A leveraged buyout, or LBO, is when a group of investors attempts to take over control of a company using the company's assets as collateral for borrowing. The borrowed money is then used to buy stock from existing shareholders. It only works if enough stock is transferred to give voting control to the investor group. If the LBO is successful, the company's debt burden is substantially increased, but most LBO candidates are relatively free of debt.
When an investor group announces an offer for the outstanding stock of its targeted company, the price to be paid is higher than the current market price -- sometimes twice the market price. This causes the market price of the stock to rise as investors buy the stock on the assumption that the tender price will rise further, as is often the case. This benefits the shareholders who sell their stock in the market prior to the tender offer. If the LBO fails, as they sometimes do, those shareholders who did not sell are stuck with stock that has declined in value to its previous price, or lower.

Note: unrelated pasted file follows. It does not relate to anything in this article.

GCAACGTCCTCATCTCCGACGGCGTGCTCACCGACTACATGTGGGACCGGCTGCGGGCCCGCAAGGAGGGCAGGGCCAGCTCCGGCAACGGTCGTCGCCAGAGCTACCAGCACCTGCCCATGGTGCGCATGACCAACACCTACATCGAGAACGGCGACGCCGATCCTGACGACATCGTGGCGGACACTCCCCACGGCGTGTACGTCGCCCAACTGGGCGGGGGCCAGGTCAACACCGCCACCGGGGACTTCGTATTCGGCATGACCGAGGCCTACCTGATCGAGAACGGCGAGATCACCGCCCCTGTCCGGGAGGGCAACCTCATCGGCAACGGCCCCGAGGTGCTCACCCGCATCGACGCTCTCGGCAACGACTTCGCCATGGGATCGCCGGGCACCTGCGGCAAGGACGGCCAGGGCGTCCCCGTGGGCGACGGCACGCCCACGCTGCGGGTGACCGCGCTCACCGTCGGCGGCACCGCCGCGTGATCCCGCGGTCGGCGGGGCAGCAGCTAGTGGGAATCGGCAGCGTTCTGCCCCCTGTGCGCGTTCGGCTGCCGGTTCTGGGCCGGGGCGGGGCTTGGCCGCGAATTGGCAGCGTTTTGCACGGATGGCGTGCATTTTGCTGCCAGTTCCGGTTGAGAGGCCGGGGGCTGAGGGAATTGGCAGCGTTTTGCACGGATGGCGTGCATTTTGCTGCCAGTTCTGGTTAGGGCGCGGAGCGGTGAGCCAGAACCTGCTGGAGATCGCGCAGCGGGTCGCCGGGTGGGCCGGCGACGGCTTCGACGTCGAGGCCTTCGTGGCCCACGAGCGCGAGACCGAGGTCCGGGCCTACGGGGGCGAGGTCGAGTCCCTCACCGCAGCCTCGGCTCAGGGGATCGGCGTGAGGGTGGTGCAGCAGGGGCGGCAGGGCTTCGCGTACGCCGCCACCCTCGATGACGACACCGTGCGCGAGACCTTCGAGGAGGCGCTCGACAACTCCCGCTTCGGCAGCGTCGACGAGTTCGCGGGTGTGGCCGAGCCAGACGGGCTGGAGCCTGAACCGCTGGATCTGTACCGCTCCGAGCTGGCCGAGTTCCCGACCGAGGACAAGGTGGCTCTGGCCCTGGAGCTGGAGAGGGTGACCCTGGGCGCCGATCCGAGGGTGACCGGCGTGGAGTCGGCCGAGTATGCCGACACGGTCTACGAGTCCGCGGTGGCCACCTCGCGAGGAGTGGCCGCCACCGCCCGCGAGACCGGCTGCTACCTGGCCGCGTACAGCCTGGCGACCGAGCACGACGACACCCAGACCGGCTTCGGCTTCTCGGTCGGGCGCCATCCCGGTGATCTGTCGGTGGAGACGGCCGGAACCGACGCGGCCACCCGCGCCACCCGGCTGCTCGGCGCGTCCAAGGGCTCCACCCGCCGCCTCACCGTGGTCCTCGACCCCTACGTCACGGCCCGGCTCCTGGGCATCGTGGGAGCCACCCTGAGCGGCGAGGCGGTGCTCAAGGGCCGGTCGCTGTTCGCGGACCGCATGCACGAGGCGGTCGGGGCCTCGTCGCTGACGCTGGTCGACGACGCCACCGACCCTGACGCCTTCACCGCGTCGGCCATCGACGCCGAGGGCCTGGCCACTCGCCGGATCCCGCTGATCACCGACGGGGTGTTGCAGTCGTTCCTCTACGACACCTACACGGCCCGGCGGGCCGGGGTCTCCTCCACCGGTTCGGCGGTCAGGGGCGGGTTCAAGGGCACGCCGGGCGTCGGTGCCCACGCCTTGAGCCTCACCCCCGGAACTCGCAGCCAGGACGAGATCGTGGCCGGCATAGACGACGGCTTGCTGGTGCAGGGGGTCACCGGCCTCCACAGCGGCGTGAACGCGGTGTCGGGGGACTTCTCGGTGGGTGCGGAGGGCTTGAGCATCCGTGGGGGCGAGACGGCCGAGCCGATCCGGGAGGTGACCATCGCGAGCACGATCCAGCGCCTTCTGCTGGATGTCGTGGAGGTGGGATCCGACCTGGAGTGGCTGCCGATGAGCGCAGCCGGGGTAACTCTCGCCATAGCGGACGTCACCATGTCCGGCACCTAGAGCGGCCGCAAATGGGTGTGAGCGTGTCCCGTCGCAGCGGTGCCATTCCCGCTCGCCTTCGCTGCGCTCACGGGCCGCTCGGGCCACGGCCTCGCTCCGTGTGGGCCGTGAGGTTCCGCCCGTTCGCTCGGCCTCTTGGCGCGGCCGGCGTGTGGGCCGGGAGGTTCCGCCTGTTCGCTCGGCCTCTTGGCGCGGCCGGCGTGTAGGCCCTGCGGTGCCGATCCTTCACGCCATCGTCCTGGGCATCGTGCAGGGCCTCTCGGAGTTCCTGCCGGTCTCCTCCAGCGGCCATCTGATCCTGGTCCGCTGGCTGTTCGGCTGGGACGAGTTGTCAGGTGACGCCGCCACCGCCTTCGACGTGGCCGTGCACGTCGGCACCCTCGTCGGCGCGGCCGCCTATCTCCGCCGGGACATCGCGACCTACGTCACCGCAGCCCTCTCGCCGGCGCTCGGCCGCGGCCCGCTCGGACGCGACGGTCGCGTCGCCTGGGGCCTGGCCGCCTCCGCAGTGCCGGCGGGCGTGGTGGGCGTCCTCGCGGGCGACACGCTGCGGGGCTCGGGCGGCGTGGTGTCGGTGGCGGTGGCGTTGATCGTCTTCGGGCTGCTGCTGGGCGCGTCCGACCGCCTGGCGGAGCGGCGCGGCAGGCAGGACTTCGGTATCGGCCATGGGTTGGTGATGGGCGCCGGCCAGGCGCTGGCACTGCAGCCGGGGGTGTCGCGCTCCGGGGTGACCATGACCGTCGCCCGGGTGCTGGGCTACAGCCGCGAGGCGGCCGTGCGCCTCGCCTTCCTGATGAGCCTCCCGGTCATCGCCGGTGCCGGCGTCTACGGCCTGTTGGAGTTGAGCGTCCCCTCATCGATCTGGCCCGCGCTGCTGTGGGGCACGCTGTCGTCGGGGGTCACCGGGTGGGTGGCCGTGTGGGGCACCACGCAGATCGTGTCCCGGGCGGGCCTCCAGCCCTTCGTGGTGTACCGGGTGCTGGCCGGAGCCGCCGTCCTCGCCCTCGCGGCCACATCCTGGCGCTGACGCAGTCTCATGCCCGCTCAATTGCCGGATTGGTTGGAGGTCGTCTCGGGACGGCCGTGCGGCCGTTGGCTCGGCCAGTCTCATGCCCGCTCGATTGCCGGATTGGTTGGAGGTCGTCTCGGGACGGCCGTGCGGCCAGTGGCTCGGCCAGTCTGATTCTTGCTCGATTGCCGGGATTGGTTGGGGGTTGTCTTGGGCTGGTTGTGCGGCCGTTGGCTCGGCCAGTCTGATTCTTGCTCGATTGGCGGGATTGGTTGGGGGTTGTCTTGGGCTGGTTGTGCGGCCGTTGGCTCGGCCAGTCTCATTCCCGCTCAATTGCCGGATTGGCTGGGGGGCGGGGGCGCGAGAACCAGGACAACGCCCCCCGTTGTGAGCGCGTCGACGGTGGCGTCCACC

One of the goals of an LBO is to sell assets of the company that are underperforming or otherwise blocking the efficient operations and growth of the company. An ideal takeover candidate has large cash reserves, little or no debt, and holdings of underutilized assets such as patents, trademarks, real estate and product lines. Revenues from the sale of these assets are used to pay down the debt incurred in the LBO, so the new company is more efficient and, theoretically, produces greater profits. Increased profitability can help raise a company's stock price.
Original Bond Holders
While original shareholders experience a potential profit, the value of any existing bonds in the company declines because of the additional debt incurred in the LBO process. It affects the credit rating of the company by increasing the debt-to-equity ratio, which is a prime factor in the credit rating process. Original bondholders experience a decline in the market price of their bonds, which is a problem if they want to sell before maturity.
The investor group behind an LBO is often comprised of dissident managers of the company, in addition to corporate raiders. The assumption is that the new management will be better and more productive than the old management, but this is not always the case. Whether the LBO fails or is successful, there is sometimes a post-LBO let down, which can cause the stock to trade lower in the marketplace. In making the company more efficient, employees are offered early retirement packages or other incentives to voluntarily terminate their employment, but lawsuits do arise and can be very expensive. Additionally, the sale of assets may not produce the revenues expected.
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